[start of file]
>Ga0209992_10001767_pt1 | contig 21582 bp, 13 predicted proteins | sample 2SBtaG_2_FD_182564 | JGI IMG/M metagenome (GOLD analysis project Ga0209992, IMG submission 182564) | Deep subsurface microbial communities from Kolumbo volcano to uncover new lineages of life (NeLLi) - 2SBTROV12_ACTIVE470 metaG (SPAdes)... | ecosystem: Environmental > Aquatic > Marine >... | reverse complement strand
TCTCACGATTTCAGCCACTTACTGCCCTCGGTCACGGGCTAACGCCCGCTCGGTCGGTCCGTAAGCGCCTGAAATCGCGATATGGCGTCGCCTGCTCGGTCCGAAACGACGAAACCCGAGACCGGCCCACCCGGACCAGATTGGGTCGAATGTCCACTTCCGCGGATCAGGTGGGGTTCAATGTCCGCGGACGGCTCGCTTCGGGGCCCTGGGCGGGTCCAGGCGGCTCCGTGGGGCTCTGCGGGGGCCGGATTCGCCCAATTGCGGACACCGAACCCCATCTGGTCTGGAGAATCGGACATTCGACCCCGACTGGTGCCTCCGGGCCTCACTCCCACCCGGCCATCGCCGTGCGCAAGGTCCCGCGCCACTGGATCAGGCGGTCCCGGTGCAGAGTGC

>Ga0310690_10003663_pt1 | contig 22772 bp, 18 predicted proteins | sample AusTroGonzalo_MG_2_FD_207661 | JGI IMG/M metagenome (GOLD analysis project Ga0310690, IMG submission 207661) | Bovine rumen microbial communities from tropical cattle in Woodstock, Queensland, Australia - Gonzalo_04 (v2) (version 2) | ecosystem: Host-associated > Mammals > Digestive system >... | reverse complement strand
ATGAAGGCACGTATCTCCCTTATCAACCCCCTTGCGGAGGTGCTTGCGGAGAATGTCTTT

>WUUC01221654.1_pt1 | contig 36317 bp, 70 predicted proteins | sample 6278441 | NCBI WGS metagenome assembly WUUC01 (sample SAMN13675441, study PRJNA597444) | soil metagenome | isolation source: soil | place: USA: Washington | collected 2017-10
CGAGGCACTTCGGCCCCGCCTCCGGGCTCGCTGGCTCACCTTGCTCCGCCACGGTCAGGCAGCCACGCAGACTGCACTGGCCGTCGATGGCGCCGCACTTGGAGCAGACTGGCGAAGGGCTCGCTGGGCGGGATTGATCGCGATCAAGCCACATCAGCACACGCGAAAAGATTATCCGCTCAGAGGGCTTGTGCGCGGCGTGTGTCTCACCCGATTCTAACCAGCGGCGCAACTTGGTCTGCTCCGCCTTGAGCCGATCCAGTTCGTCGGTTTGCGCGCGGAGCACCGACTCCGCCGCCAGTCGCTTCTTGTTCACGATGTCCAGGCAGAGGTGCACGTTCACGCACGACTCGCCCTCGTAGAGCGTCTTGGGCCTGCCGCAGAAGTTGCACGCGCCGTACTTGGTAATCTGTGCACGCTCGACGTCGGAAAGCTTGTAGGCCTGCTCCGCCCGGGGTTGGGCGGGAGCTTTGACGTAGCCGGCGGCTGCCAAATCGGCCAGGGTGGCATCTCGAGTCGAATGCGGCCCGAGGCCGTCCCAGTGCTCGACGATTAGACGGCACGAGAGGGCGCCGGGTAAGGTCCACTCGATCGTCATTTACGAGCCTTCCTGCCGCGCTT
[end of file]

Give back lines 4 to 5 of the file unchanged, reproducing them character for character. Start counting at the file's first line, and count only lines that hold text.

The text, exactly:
ATGAAGGCACGTATCTCCCTTATCAACCCCCTTGCGGAGGTGCTTGCGGAGAATGTCTTT

>WUUC01221654.1_pt1 | contig 36317 bp, 70 predicted proteins | sample 6278441 | NCBI WGS metagenome assembly WUUC01 (sample SAMN13675441, study PRJNA597444) | soil metagenome | isolation source: soil | place: USA: Washington | collected 2017-10